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Hiding God's Name

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posted on Jun, 6 2004 @ 03:08 AM
There is a conspiracy (which has been widely successful) to hide God's name from those who would seek to worship Him. God's name, Yahweh (from the Tetragrammaton yod-he-waw-he), actually occurs in the Old Testament over 6, 800 times. It is translated in the King James Version (and most other Bibles) as LORD or GOD (all in capital letters). See Strong's Exhaustive Concordance #3068 of its Hebrew dictionary.

Many so-called Christians adhere to the Jewish superstition that it is somehow disrespectful to use the name of God. However, NOWHERE in the entire Bible does Yahweh ever tell Israel to refrain from using His name if they are living according to His will. In fact, it is quite the opposite. Yahweh Elohim commands His children to use His name.

Then there are those who spread the lie that God's true name could somehow be forgotten, or that we would lose the knowledge of its correct pronounciation. But Yahweh is all-powerful, all-knowing, and ever-present. This is His universe, He made the rules, and everything operates ultimately in order to accomplish the purposes of His divine will.

Thus, He has ordained that those who desire to know His name, and worship Him in spirit and in truth, will be able to do so. There is no secret which Yahweh is unable to reveal unto His children. But as for those who do not have true faith, do not really love Him, or those who simply don't care, they will not discover and use His true name. And, if they do learn it, they will not acknowledge it.

There are many who will discourage you from using the name of Yahweh. They are not to be trusted, for they are either deceived about this matter themselves, or they don't have your best interest at heart.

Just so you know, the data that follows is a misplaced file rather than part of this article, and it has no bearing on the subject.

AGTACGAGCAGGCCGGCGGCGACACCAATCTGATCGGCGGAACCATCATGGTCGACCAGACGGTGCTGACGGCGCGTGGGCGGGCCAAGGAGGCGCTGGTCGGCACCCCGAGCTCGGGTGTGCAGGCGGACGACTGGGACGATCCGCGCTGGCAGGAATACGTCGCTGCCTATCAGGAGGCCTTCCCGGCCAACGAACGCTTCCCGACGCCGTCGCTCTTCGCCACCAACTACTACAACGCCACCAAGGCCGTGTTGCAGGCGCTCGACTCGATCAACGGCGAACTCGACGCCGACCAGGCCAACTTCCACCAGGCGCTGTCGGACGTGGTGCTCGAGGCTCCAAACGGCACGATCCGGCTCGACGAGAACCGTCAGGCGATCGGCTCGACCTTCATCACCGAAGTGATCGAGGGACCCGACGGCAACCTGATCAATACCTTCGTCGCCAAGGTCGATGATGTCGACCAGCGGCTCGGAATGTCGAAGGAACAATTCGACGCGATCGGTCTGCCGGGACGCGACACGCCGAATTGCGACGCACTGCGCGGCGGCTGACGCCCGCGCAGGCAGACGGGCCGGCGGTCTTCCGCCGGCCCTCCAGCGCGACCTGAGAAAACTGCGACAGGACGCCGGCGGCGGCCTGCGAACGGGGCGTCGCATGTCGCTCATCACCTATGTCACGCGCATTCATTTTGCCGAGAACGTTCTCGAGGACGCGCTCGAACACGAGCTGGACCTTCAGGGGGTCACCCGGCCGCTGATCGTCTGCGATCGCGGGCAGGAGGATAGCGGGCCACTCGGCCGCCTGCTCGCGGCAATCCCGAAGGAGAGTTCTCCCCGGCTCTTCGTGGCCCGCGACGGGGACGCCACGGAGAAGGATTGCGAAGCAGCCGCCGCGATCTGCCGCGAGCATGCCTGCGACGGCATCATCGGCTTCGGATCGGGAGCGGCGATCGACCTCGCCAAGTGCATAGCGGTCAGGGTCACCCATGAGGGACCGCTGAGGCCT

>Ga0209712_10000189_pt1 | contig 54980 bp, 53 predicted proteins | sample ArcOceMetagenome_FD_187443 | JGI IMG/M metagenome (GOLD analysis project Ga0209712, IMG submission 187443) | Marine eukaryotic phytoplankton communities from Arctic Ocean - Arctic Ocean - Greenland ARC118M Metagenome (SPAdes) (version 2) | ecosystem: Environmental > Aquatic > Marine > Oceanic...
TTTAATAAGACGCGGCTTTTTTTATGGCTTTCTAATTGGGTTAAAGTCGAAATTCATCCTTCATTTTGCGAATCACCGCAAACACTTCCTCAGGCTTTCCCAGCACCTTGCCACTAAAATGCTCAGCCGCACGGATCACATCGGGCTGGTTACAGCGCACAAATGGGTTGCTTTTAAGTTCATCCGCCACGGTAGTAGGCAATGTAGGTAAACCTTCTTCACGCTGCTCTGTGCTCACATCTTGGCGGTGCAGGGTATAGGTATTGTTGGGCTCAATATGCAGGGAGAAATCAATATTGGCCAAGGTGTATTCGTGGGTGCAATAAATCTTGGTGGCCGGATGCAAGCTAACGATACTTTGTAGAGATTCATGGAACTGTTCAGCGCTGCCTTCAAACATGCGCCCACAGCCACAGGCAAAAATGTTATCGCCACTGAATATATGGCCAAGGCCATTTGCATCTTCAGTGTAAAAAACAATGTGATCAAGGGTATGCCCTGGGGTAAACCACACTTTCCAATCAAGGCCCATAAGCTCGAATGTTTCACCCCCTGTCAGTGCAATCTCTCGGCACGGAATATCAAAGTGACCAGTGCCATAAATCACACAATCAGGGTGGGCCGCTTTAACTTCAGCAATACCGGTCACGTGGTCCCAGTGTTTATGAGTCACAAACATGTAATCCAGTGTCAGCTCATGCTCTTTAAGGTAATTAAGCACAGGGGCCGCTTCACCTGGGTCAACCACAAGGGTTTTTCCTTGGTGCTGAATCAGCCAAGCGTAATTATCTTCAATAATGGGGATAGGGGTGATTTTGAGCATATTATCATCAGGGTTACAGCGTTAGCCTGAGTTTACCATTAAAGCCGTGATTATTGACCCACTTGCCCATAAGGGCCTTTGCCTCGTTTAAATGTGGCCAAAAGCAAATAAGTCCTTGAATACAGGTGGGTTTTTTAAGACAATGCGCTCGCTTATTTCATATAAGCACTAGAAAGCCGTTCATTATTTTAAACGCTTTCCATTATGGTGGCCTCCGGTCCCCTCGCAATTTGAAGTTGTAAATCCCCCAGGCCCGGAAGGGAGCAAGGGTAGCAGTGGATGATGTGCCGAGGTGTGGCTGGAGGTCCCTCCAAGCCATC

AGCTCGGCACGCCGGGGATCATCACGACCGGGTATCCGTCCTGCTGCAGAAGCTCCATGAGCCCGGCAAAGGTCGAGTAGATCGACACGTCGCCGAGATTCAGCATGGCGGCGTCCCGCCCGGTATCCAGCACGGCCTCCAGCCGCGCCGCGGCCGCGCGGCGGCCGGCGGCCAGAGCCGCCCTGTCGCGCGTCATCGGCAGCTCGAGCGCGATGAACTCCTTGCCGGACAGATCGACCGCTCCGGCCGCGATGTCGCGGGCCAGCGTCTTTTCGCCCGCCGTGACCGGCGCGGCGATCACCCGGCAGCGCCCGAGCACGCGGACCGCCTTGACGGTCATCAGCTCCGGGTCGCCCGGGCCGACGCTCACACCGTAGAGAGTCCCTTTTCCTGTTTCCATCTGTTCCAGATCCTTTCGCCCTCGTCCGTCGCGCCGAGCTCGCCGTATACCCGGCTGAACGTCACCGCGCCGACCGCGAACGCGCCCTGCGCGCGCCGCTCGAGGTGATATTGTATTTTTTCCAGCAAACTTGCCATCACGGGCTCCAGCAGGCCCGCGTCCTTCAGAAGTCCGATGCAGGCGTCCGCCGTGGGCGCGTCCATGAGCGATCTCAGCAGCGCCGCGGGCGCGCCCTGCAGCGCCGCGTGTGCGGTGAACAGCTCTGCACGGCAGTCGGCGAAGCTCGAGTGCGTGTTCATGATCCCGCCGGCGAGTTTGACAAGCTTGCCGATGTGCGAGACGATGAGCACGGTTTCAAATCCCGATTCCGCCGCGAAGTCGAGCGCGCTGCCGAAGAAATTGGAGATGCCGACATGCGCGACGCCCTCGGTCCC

Concerning the pronounciation of the Tetragrammaton: Yahweh, the personal name of God, is spelled yod-he-waw-he in Hebrew. The pronounciation of the "waw" as "vav" is a more modern innovation, introduced primarily by the Ashkenazi* who didn't even use Hebrew as a spoken language until the end of the 19th century and the emergence of Zionism. Prior to that, they either spoke Yiddish or the vernacular language of whatever country they happened to be dwelling in. For at least 1700 years, Hebrew was only used for writing by the Jews. Most, and I mean the vast majority, of those who study such matters agree that the sixth letter of the Hebrew alphabet was always pronounced as a "w" in ancient times.

For those who still might insist that the Ashkenazi Jews would have a better understanding of such matters than supposed 'Gentiles', it should be stated, and emphasized, that many, if not most, Ashkenazi are not even blood Israelites, but are descended from Khazar Turks dwelling on the Russian Steppes who converted to Judaism in the Middle Ages. But don't take my word for it, look it up for yourself.

Also of interest: "A Detailed History of [the name] Jehovah" (incorrect pronounciation of the Tetragrammaton dating from the Middle Ages, especially considering that the Hebrew language has no character pronounced with a "J" sound. And neither does Greek for that matter.)

[edit on 6-6-2004 by Ischyros]
*edit* changed links to working/active links

[edit on 6-6-2004 by Seekerof]

posted on Jun, 6 2004 @ 08:18 AM
The reason they keep the name away is because Yahweh was one of the Gods that Abraham took with him went he left his home town of sumer, along with Abrahm other Gods Yahweh was the fierce god of war was later adopted as the main God. The name was changed to give him a more appealing nature than the fierce blood seeking god of Abraham.

I you want information on this step out of the bible and research in history It will be a very interesting experience for you.

[edit on 6-6-2004 by marg6043]